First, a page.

As part of a coalition of influential trade associations, the NAM called on Transportation Secretary Anthony Foxx to intervene, highlighting that no Class I railroad has committed to continue carrying freight traffic after December 31. Impacts for rail shippers are expected to be felt far in advance of December 31, and an extension of the deadline will be too late if left until December. More information is available in the NAM's latest Shopfloor blog post on this issue. The NAM urges manufacturers to reach out to Congress and the Obama Administration and request support for a PTC deadline extension.

Details: Robyn Boerstling, (202) 637-3178.

Manufacturers' Center for Legal Action

Courts Swamped with Water Challenges.
Since the EPA published its new regulation on June 29, defining the scope of its regulatory authority over navigable “waters of the United States,” lawsuits by dozens of business organizations, companies, environmental groups and states have been filed around the country, some in federal district courts and some in federal appellate courts. The suits are needed to determine whether the EPA exceeded its statutory authority under the Clean Water Act, which is a hotly contested issue that has been heard several times by the U.S. Supreme Court under previous EPA interpretations.

A fundamental question must be resolved first: Which court or courts should hear these cases? The NAM, along with 17 other business groups, filed an amicus brief in one appellate court on September 21, arguing that federal district courts are the proper forum. The EPA argues otherwise, saying the Clean Air Act specifies that certain regulatory challenges go straight to the appellate courts. The same issue is on a fast track in another federal appeals court, so there could be conflicting decisions that would require Supreme Court resolution.

This procedural issue could delay the resolution of the key question about the legality of the EPA’s rule. The NAM’s brief highlights statutory language and practical considerations that make the trial court the proper forum to hear all of these challenges. The Manufacturers’ Center for Legal Action is urging the courts to promptly resolve this procedural issue and overturn the EPA’s expansive interpretation of its jurisdiction.

Details: Quentin Riegel, (202) 637-3058.

Manufacturing in Action

An employee at the Siemens Charlotte Energy Hub inspects wedge insertions in a large generator stator. The Siemens facility also builds large gas turbines and steam turbines for power generation.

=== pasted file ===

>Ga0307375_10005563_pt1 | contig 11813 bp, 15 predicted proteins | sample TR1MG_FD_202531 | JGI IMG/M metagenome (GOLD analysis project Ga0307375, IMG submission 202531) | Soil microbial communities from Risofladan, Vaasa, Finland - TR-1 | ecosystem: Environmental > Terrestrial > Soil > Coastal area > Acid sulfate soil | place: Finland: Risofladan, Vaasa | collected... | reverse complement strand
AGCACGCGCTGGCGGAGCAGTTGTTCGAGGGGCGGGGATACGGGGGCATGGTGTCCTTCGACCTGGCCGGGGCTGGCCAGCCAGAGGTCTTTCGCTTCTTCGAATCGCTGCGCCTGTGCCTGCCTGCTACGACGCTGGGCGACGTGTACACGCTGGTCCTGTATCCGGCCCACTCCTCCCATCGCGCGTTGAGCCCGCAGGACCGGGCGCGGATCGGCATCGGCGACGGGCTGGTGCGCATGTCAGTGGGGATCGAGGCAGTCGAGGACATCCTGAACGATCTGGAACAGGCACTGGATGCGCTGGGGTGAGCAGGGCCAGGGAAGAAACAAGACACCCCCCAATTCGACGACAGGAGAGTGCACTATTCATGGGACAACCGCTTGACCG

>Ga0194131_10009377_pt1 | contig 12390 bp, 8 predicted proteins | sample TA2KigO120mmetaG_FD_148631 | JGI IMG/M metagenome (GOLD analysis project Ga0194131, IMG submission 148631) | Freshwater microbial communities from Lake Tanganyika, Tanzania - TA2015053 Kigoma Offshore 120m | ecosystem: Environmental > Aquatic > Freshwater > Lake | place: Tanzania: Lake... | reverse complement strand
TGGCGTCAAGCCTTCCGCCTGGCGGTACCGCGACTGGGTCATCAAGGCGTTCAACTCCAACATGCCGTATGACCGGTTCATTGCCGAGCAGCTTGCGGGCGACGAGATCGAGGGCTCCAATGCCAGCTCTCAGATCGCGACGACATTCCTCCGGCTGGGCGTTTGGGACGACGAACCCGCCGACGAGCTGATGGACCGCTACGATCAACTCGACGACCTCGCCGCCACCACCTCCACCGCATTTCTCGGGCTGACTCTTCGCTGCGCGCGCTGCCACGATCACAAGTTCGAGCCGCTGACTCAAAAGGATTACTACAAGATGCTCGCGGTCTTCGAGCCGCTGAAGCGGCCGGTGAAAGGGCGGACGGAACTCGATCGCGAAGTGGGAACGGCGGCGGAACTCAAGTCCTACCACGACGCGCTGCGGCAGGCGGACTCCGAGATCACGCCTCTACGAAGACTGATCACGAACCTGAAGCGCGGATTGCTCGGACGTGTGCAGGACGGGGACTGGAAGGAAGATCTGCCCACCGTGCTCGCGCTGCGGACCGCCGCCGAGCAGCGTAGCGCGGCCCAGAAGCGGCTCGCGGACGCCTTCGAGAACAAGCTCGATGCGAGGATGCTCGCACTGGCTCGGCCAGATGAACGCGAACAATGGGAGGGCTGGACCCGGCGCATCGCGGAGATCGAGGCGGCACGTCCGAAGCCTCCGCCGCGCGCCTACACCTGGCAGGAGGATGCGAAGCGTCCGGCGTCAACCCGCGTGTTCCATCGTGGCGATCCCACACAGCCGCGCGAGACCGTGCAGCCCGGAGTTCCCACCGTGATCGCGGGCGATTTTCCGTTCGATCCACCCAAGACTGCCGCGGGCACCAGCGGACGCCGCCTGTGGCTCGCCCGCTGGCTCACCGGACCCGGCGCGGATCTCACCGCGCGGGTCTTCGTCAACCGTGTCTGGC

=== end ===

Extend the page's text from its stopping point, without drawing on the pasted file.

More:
Photo by David Bohrer/National Association of Manufacturers

Get Involved

Don't Miss the September Issue of Member Focus.
The latest issue of Member Focus, the NAM's monthly digital magazine, features a cover story on how manufacturers can participate in Manufacturing Day; an interview with Sen. Shelley Moore Capito (R-WV) about how Congress can play a role in ensuring balanced regulations; a Q&A with PTC President and CEO Jim Heppelmann on PTC's role in helping manufacturing leaders harness smart, connected technology to achieve a competitive edge in their products and services; a spotlight on the Ohio Manufacturers' Association, a member of the NAM's State Associations Group; and more.

Details: Christine Grimaldi, (202) 637-3089.

Get Ready for the 2016 Elections.
There are more than 12 million manufacturing workers in this country, but an NAM survey conducted earlier in the year found that only 17 percent of them had heard from their employers about the importance of voting during the 2014 elections. We can—and MUST—do better to protect the future of manufacturing in America.

Last week, the NAM launched the 2016 Election Center website, the centerpiece of our political efforts for this important presidential election cycle. The Election Center includes resources to help employees register to vote, employers build and execute a voter education and engagement program and candidates understand where the manufacturing community comes down on major issues impacting our businesses. The launch of the Election Center coincided with the second Republican presidential debate to take advantage of the attention that the 2016 election is already receiving from the public.